Gardening, for the avid green-thumber, can become an expensive hobby, but making your own pesticide could help to reduce costs.
You can even get your children involved in the process, with them learning key skills, including patience. Of course, there are health and safety factors to take into account, but one-to-one gardening makes this straightforward.
Soil, amendments, equipment, and plants can all run up a hefty bill. Then, there are the sprays: dormant oil, insecticides, and fertilizers. Thankfully, there are many ways to cut down on some of the expenses incurred to feed the gardening habit, and there is not a thing wrong with being a frugal gardener. Keeping your house and garden looking good rather than in need of a facelift is something to strive for in most people’s cases.
Make your own insecticidal soap to get rid of mealybugs, aphids, whiteflies, and spider mites. Use liquid dish soap, such as Dawn or Ivory or, for an organic garden, Desert Essence or Dr. Bronner’s Peppermint Soap. Use 2 teaspoons of dish soap in 1 gallon of water.
If using the organic soaps, use 2 tablespoons to a gallon of water. Pour the solution into a spray bottle and spray the infested parts of the plant, especially the undersides of leaves, until they are drenched.
Allow it to sit for an hour or two, and then use the hose to rinse off the soap. Be careful when applying these insecticidal soaps to plants with hairy stems or foliage as they may burn them. You may have to reapply the insecticidal soap every week until you get the pest infestation under control.
Grow new plants from cuttings. It’s so easy to propagate many plants just by taking a cutting at the right time of year, sticking it into some soil, and keeping the soil moist. Some plants that propagate readily by this method include roses, hydrangea, most shrubs, and even trees.
Rooting cuttings is a way to get new plants for free. If you’d like to learn how to propagate plants, there are many articles on the subject all over the web.
Solarize the soil instead of using herbicides to rid an area of weeds. This is an easy process, but it takes a bit longer than were you using a herbicide. Mow the weeds as close to the ground as possible.
Use a gardening fork or tiller to dig up the top 6 inches of the soil, turn it, and crush large clods. If you turn up any rocks or big roots, remove them from the area: water, the area, heavily-at least a good 10 inches in depth. Lay down a piece of transparent plastic sheeting, large enough to cover the entire area.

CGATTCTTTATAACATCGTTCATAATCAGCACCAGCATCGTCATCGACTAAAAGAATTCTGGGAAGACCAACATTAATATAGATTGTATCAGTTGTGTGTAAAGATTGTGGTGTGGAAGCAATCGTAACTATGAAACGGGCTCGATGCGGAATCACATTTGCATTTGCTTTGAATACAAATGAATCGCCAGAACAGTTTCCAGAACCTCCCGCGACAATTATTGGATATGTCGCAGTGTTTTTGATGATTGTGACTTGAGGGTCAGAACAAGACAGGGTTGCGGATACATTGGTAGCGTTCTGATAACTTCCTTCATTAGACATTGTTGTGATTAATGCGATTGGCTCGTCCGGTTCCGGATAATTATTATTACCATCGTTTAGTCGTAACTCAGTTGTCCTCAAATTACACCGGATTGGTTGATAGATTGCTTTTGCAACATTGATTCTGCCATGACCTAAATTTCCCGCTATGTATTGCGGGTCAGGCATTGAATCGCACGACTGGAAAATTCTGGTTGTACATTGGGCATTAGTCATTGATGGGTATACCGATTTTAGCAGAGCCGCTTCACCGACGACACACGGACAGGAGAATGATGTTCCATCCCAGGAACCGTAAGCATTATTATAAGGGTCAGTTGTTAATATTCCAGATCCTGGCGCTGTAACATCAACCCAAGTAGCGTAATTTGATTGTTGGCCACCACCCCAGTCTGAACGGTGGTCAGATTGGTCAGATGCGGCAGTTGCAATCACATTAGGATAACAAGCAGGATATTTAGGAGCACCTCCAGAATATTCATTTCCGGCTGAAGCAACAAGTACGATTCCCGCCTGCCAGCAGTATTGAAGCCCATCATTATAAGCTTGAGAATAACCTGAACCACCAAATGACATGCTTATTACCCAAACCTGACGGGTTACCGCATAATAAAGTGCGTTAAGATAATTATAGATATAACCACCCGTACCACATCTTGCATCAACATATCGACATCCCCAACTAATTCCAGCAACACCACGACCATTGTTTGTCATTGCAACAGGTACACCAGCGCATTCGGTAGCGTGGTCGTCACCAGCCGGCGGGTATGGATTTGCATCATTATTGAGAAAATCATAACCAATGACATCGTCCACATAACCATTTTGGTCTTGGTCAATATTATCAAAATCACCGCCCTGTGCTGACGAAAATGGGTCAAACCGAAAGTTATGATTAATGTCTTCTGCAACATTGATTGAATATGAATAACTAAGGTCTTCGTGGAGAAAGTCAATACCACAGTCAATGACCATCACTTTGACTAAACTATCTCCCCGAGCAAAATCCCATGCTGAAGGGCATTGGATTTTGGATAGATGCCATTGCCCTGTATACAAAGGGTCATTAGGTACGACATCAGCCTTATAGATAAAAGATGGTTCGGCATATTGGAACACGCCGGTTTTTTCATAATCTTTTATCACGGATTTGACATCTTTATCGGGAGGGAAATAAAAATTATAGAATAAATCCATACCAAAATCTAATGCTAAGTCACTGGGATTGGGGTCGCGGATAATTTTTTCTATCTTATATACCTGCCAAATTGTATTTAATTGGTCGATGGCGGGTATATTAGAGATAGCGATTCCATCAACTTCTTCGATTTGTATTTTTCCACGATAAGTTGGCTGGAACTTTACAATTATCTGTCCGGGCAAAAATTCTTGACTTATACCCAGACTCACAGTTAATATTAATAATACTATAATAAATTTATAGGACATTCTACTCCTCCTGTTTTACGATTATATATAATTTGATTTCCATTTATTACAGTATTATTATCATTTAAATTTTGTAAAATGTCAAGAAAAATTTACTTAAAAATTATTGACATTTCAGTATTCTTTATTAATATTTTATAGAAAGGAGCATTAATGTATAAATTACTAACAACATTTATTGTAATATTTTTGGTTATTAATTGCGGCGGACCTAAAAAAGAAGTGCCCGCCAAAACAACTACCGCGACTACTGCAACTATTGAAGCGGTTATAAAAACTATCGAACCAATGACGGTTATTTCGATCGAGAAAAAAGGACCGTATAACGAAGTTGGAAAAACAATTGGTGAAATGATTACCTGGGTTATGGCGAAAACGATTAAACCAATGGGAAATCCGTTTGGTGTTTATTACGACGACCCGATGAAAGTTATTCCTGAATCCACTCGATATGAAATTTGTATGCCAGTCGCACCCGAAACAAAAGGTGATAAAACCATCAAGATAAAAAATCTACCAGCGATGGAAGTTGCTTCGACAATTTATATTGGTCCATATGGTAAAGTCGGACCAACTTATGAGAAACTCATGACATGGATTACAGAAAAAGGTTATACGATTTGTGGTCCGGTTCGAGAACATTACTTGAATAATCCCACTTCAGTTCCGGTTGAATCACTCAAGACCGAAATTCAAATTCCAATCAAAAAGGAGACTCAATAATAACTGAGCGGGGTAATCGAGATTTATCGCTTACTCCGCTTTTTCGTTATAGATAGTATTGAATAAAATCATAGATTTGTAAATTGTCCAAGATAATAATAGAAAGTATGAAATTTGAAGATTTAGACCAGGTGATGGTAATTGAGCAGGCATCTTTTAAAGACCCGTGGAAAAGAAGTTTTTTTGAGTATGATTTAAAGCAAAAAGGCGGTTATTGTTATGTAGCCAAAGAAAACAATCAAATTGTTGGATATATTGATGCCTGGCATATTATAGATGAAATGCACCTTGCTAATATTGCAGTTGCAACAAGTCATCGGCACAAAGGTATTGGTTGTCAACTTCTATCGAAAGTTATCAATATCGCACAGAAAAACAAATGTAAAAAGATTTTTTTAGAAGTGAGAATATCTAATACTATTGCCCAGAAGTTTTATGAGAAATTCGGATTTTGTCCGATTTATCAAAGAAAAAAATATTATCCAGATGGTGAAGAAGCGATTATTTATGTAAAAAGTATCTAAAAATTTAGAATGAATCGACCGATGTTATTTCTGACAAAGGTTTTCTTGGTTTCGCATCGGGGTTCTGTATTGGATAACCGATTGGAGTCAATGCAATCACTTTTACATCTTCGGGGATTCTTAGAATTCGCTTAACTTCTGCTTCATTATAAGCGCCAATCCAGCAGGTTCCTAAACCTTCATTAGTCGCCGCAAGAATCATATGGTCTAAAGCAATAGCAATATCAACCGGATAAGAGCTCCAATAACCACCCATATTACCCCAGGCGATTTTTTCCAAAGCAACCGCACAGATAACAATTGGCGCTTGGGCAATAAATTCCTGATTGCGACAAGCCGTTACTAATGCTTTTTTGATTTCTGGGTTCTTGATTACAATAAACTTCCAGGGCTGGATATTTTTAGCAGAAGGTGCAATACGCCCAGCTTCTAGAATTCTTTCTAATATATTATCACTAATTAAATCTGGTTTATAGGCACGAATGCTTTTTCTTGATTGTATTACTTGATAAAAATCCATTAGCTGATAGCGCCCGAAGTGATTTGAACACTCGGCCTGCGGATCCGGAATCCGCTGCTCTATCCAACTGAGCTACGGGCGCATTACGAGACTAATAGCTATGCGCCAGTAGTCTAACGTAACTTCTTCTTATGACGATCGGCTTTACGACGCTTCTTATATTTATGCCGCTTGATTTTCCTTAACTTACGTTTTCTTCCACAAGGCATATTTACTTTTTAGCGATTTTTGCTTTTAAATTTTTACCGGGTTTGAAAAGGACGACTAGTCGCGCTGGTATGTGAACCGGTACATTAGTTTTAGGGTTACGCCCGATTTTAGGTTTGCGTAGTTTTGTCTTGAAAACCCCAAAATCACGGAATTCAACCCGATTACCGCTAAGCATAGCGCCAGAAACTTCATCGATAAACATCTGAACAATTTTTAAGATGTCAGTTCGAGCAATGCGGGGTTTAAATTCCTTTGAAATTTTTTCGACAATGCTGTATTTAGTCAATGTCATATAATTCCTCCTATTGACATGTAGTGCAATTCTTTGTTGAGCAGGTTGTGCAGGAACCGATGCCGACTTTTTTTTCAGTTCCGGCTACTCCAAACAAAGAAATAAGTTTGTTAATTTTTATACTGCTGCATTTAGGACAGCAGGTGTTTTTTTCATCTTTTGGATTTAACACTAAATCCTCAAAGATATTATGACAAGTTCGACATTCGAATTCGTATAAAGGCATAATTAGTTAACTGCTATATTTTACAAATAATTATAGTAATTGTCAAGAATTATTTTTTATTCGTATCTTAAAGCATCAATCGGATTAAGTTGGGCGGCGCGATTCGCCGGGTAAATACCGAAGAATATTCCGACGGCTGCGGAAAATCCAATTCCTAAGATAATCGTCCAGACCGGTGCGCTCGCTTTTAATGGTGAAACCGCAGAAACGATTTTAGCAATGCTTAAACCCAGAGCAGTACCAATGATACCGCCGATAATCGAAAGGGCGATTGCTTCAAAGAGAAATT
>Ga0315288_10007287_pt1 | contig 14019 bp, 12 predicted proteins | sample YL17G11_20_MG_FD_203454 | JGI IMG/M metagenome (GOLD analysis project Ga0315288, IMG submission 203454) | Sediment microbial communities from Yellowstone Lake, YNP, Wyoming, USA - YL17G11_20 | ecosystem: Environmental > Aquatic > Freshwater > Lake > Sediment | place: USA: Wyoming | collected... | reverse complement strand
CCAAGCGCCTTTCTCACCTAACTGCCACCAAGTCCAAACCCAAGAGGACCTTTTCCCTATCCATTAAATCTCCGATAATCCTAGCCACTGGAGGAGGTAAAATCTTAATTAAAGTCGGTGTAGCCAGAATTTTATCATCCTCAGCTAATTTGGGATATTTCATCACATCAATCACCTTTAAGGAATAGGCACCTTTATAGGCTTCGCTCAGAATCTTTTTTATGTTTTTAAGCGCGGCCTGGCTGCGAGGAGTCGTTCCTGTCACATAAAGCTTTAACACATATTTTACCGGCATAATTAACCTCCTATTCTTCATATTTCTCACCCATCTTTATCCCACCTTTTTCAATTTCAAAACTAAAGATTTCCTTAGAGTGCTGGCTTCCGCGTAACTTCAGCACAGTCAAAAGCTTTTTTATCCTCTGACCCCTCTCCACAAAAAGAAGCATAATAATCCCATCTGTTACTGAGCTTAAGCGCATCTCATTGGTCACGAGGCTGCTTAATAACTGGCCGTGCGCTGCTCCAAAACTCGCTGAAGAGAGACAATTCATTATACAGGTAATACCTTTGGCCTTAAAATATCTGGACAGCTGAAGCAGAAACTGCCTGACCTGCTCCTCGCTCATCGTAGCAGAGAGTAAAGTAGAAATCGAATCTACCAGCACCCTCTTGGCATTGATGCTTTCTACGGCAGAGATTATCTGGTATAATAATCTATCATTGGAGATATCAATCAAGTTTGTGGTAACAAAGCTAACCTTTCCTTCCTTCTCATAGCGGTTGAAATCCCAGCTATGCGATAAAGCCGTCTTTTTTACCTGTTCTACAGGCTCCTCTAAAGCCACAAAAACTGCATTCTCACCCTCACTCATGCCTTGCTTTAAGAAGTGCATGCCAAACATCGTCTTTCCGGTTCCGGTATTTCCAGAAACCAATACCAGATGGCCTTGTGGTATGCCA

Put soil or rocks around the edges to hold the plastic in place. The plastic should be tight and as close to the soil as possible. If you do this during the hottest part of the summer, it should take eight to ten weeks to kill all the weeds.
If the weather cools off during this time, allow the tarp to remain another week when you remove it-voila! Dead weeds and soil that is ready to plant.
Reuse old potting soil by sterilizing it. Spread a 4-inch layer of the potting soil in a metal or glass baking pan. Cover the pan tightly with aluminum foil and stick a meat thermometer through the foil and halfway into the soil.
Place the pan in an oven set at 180 degrees Fahrenheit. When the soil reaches 180 degrees on the thermometer, allow it to remain, at that temperature, for 30 minutes. Let the soil cool but leave the foil covering on it until you use it. Make sure to open the windows before you begin this process, as it tends to get a bit stinky.
Get free seeds from a seed exchange. Many gardening websites have casual seed exchange forums, such as southernexposure.com or gardenweb.com. Or you can visit seedsavers.com. On the latter website, you post what you have to swap with others or what you are looking for.
Whether you garden to feed your family or as a hobby, there are many ways to save money.